Data Collection, Surveillance & Identity

As J. Bennet describes in Vibrant Matter, over the years, inanimate objects have embedded and integrated themselves in our lives so well that we are dependent on them for survival. Take the MetroCard for example, it is simply a piece of polyester that physically has no meaning to us, however, it materializes a certain amount of money with which we can take the subway or a bus. As Bennet mentions, American materialism has become hidden, trying to conceal the vitality of matter. According to the author’s framework, the subway would be an assemblage, made of tiny parts that are interconnected. We have become distanced from the inner workings of this mechanism, however, every shift in this assemblage results in a social, political or physical vibratory. As the MTA tries to battle fare evasion, how do these shifts in assemblage affect us?


Police presence has increased in the Bronx

There has been a large increase in police activity when governor Cuomo deployed over 500 police officers in the subway system for fare evasion control. When traveling to Hunts Point, NY, I noticed a larger police presence underground in the Bronx than anywhere else on Manhattan. When crossing to the Bronx on the 5 subway line, you can immediately see more officers. The perspective of this population surveillance shifts when looking at it through the recent political movement #BlackLivesMatter, caused by police brutality in the past years. In The Transmission of Affect, T. Brennan writes about how energy and emotions can be absorbed by another group. The senses, like sight, add to the transmission of affect. As humans, our threat becomes more increased naturally when there is an association to it. For people who live in the Bronx, coming to work has become more difficult due to the power that the NYPD uniform symbolizes.


New methods of surveillance with cameras and facial recognition

However, physical human surveillance is not as terrifying as hidden surveillance. As M. Hogan describes in Data is Inborn, data is more political than ever. He argues that data can be used as a tool for surveillance and control, and with the new technologies that allow for facial recognition and smaller cameras, the line between security and espionage becomes blurred. On one hand, the idea of a controlled society with no imperfections, like the panopticon, seem great for improving economy, morality and education, but in reality it does not work because it prioritizes overall needs over individual ones. In this dataistical society, data is more valuable than humans.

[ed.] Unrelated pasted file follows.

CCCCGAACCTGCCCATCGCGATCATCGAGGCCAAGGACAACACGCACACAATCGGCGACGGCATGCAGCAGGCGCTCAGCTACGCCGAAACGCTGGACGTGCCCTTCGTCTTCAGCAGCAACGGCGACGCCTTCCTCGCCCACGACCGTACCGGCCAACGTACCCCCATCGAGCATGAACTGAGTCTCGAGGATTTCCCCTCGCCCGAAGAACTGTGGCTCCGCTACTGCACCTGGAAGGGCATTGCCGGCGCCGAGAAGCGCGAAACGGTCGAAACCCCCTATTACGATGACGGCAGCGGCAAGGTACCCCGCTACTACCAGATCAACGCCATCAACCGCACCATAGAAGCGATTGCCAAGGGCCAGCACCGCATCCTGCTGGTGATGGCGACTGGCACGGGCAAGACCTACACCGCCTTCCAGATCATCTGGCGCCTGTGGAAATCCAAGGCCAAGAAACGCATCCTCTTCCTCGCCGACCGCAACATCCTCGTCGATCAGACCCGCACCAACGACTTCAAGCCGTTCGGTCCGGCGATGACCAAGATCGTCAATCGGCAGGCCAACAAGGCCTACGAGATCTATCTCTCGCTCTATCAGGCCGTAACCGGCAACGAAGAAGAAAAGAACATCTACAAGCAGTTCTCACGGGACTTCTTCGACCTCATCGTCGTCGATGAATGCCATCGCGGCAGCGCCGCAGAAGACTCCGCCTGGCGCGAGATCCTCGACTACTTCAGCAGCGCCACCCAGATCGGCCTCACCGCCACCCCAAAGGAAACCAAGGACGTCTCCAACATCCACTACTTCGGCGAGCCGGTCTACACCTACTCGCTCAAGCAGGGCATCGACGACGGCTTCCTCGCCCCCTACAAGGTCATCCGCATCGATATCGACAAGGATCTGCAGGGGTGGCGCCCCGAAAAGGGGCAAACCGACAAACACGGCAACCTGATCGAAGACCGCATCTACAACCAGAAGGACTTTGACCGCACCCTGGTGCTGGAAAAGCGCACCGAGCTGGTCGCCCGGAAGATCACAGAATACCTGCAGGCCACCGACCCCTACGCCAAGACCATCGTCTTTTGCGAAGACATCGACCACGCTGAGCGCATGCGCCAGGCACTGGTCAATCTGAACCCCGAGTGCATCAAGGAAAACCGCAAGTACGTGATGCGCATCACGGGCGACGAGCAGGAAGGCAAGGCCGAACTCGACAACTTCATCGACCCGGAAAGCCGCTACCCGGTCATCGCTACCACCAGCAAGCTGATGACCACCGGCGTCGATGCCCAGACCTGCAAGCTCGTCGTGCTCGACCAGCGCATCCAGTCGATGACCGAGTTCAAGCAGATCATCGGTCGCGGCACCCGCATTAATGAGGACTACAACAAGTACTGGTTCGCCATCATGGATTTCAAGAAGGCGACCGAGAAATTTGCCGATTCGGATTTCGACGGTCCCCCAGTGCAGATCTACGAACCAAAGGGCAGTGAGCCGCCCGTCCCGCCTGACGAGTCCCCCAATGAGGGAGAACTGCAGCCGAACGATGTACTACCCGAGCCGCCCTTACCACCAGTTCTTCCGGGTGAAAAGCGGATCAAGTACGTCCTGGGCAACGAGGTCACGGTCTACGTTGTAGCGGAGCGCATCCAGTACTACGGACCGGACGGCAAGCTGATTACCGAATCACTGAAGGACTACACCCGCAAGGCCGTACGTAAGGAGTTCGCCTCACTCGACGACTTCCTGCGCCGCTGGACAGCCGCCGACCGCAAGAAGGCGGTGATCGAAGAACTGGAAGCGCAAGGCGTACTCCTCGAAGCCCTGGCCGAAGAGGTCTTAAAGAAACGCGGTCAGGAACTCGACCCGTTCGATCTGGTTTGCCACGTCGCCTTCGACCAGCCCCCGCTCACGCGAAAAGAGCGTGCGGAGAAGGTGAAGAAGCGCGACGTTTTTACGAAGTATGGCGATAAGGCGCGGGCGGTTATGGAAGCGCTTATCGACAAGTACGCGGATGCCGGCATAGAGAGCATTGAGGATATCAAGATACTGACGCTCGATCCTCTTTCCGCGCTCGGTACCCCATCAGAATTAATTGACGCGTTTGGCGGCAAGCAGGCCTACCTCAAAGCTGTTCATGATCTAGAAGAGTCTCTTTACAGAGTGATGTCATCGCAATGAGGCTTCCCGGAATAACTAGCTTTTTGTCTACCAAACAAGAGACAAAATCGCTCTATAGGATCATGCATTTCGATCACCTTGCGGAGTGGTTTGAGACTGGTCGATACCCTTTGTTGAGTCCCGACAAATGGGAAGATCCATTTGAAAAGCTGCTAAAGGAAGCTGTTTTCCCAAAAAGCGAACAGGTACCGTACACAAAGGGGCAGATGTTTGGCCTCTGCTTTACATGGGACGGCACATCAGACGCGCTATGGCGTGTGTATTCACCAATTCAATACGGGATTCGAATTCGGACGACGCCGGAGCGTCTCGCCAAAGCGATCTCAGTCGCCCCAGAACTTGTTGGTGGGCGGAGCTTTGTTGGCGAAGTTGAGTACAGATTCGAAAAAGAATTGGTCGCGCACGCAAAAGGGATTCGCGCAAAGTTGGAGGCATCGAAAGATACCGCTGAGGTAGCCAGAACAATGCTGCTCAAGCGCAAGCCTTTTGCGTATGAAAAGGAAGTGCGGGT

An area like Hunts Point in the Bronx obviously has a lesser GDP than Manhattan, but is it a just reason to send more police officers there? Do these decisions stem from fear of the other? Based on most of human history, the source of the problem might not only be the MTA losing money for fare evasion, but also fear and the need for control of minorities.


The MTA has yet to fix its issues

Mass surveillance has become even easier using facial recognition technologies. Like Hogan says, data stored in the DNA has become proprietary, owned and sellable, so it is easier to collect information on people, like a databank. Is this domestication of espionage on people fair?

Our privacy is at risk, and the MTA spending even more money on surveillance will not help fare evasion, especially when many of the subway’s infrastructural issues has not been fixed, as well as the fare prices increasing.

Works Cited:

Bennett, Jane. Vibrant Matter: A Political Ecology of Things. Duke University Press, 2010.

Brennan, Teresa. The Transmission of Affect. Cornell University Press, 2004.

CBS. “Fare Evasion On The Rise, Costing MTA Hundreds Of Millions Of Dollars.” CBS New York, CBS New York, 18 June 2019,

Hogan, Mél. Data is airborne; Data is inborn: The labor of the body in technoecologies. First Monday2018.

~ by asalifov on September 28, 2019.

4 Responses to “Data Collection, Surveillance & Identity”

  1. MOST INFORMATIVE – The captions for the images work well in this blog post. It is a small detail but it makes the content much more digestible for the reader. There are also a lot of stats used in the post itself, which further makes the ecology more accessible.

  2. Learned from/Most informative: “inanimate objects have embedded and integrated themselves in our lives so well that we are dependent on them for survival.”This is something that I haven’t thought of before reading Bennet’s Vibrant matter. The example you gave of the Metrocard perfectly explains how this object has to meaning to us but it does materialize to an amount of money. Also the captions for the images and statistics really portrayed the issue.

  3. Most Informative: your images bring out various aspects of surveillance and issues within the MTA system, and are detail-oriented. Your connection to politics and demographic are also very important points to be made, and are integral to the importance of the argument.

  4. Learned From/Most informative: Thoroughly lays out extent of surveillance apparatus of MTA and NYPD, also connecting it to media theory concepts, well done.

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